NTT, Japan’s National Center for Neurology and Psychiatry building brain digital twin tech

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The National Center for Neurology and Psychiatry in Japan has partnered with NTT Corporation to develop a brain bio-digital twin technology to detect and prevent mental illnesses.

WHAT IT’S ABOUT

A platform for processing digital twins, which is targeted to be built next year, will collect various data types from medical exams provided by NCNP. The NCNP is currently building a library of data on mental and nervous system diseases, which includes PET and bio-samples that are useful for analysing cranial nerve diseases. 

The digital library will be later used to create detailed maps and biological models powered by NTT’s AI and ML processing technology.

WHY IT MATTERS

Currently, about five million people in Japan are known to be receiving treatment for mental and behavioural disorders. This number, which does not include undiagnosed cases, is seen going on an uptrend trajectory. A previous government study in Japan, for example, estimated that by 2025, around 6.75 million people over the age of 65 in the country will have dementia. 

Despite this, Japan remains ill-equipped to tackle this rising crisis as it lacks systematic methods of treatment and comprehensive testing, according to NTT. The NCNP is now trying to fill these gaps through the use of digital twin technology. 

With digital twins, patients can do away with the physical and mental burden of invasive and complex testing and their costs.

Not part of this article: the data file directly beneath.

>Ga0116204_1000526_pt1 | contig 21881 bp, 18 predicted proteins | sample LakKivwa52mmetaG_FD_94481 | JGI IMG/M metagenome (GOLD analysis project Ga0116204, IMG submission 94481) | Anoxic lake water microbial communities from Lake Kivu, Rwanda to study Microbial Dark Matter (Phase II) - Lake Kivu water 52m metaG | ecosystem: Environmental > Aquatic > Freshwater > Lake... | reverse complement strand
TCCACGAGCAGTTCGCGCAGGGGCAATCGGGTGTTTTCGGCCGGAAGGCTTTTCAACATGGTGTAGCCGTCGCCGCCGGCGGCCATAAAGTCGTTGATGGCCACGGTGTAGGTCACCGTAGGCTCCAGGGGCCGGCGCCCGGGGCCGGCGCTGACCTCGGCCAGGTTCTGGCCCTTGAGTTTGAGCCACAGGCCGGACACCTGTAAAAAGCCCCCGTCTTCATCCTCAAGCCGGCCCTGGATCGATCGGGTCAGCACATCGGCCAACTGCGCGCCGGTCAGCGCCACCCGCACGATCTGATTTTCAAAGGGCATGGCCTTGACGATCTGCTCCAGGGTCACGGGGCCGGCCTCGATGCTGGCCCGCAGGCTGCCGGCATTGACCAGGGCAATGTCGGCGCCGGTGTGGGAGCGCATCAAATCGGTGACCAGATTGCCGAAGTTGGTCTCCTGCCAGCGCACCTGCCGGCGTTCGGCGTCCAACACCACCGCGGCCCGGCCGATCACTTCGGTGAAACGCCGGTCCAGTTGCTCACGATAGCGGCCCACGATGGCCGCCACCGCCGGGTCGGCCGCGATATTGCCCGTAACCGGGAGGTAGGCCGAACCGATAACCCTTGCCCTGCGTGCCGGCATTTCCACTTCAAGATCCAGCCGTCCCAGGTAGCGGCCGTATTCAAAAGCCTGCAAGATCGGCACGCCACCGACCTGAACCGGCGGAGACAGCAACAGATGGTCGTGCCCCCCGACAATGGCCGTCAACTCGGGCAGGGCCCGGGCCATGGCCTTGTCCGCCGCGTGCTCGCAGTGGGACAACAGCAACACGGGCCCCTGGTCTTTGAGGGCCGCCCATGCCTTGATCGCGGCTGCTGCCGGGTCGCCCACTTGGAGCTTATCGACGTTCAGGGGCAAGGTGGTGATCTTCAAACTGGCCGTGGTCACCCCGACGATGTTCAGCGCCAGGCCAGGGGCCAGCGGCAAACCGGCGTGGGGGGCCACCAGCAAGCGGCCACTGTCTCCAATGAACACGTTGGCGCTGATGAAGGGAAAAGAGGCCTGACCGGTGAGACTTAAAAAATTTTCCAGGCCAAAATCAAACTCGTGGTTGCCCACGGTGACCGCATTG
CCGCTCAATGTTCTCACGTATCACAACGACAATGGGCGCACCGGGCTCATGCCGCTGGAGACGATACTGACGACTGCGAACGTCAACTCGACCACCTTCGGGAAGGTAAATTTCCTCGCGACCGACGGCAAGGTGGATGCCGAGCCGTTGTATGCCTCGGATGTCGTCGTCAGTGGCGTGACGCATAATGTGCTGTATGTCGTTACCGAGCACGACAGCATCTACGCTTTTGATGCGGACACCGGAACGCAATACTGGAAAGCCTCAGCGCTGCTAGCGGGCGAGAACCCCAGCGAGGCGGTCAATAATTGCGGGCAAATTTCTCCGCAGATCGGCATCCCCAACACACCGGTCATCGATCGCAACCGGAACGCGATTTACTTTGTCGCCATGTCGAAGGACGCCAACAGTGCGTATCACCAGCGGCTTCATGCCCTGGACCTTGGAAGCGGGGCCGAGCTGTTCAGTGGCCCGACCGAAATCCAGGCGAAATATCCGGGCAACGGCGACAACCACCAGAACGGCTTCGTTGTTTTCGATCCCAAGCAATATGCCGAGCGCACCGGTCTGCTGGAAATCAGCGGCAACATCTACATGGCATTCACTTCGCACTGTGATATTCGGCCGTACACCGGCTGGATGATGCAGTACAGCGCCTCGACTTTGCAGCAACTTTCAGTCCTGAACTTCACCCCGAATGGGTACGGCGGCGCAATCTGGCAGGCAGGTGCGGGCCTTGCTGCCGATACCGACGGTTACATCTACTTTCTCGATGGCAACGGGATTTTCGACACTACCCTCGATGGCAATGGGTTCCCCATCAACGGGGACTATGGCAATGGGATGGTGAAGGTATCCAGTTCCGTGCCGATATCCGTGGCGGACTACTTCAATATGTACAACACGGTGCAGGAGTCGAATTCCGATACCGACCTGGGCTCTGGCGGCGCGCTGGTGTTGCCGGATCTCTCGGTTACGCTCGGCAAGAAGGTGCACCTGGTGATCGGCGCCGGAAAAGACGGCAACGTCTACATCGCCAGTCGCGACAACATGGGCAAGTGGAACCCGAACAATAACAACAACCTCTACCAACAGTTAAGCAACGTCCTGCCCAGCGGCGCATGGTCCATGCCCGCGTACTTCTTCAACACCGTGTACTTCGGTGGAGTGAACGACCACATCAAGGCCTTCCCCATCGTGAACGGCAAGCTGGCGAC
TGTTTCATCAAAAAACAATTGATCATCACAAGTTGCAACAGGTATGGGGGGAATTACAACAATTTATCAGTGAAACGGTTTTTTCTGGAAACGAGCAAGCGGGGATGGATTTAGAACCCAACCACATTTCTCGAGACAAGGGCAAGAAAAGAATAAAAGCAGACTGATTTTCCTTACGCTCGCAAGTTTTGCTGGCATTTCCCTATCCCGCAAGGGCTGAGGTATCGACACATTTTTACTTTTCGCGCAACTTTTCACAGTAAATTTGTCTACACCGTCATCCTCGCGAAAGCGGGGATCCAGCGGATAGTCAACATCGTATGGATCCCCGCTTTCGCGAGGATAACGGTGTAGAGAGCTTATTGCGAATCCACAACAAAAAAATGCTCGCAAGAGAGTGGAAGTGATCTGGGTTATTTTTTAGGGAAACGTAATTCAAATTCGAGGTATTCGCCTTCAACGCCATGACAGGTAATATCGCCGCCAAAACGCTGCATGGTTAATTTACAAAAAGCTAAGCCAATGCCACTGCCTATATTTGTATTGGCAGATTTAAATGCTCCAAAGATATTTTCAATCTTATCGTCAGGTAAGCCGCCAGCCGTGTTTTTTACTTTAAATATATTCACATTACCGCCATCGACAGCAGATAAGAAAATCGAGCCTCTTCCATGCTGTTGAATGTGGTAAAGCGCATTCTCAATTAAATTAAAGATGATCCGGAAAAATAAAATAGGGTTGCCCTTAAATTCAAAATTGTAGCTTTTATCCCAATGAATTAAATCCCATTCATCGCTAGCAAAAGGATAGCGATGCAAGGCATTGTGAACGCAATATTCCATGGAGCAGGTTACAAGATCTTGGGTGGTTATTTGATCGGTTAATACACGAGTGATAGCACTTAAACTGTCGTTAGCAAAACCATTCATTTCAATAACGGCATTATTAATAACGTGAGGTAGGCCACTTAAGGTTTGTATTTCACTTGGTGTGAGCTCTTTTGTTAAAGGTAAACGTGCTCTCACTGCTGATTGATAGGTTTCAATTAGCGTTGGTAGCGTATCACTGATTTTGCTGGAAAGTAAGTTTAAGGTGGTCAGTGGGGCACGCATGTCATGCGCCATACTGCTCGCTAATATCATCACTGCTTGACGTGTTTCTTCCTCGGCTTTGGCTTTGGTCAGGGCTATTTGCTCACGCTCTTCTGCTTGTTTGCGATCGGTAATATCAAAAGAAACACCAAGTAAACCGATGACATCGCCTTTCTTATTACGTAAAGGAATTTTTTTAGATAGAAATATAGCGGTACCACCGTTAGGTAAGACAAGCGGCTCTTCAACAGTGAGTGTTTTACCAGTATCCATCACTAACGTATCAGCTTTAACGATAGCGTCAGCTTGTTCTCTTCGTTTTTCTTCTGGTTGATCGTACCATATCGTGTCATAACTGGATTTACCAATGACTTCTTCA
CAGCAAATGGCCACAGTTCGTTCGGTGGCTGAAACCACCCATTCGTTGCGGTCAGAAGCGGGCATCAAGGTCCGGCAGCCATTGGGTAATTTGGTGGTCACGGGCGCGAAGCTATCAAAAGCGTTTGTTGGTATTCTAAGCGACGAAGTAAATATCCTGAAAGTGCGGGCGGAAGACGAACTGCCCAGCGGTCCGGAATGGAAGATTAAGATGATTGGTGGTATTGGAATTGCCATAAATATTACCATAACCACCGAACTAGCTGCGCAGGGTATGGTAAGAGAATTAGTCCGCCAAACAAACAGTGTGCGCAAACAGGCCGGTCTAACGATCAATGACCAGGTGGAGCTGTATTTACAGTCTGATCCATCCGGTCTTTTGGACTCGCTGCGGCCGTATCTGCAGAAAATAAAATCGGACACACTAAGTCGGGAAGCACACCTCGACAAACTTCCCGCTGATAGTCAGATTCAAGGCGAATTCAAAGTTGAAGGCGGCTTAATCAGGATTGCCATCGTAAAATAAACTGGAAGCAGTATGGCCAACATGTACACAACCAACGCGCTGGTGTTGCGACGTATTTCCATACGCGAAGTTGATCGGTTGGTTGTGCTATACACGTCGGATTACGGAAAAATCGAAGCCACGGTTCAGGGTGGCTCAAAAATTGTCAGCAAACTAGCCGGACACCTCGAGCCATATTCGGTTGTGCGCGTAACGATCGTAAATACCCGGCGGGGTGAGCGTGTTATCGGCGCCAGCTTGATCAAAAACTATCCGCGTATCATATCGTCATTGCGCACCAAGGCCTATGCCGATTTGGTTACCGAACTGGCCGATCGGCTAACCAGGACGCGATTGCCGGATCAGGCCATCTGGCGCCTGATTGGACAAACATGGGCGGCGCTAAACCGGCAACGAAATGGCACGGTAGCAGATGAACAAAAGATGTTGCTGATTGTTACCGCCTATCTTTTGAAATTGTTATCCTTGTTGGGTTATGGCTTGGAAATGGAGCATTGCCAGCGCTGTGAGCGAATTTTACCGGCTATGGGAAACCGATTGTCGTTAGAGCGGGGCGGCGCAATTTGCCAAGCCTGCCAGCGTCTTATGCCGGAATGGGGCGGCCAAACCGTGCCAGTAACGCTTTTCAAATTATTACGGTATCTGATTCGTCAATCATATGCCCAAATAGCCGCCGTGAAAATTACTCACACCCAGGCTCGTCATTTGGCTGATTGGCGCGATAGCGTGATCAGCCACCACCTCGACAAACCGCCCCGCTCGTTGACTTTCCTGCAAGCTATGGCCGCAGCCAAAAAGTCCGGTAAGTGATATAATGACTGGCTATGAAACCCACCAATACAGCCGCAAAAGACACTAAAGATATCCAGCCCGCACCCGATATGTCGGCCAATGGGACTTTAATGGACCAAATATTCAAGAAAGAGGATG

It is also expected that the technology will enable the prediction of risks and the early detection and prevention of diseases. NTT and NCNP intend to cooperate with pharmaceutical regulators in developing new therapeutic medicines. They aim to create a practical system for the early detection and prevention of diseases, which includes the ability to predict an individual’s risk for severe side effects of taking medications. 

THE LARGER TREND

NTT first proposed the digital twin project to the NCNP in 2020. The technology was intended for mapping a person’s brain, body, and psychology to understand their present state of physical and mental well-being. 

Late last year, NTT also tied up with Harvard’s John A. Paulson School of Engineering and Applied Sciences to advance cardiac care through cardiovascular bio-digital twins.

Most industry experts and futurists anticipate the broad adoption of digital twins in healthcare “within the next six years,” a recent TATA Consultancy Service survey has found.

Elsewhere in Asia-Pacific, Singapore is also using digital twin technology in healthcare. Aside from predicting and monitoring disease outbreaks, the technology is now being tested by SingHealth for resource optimisation and healthcare facilities planning.

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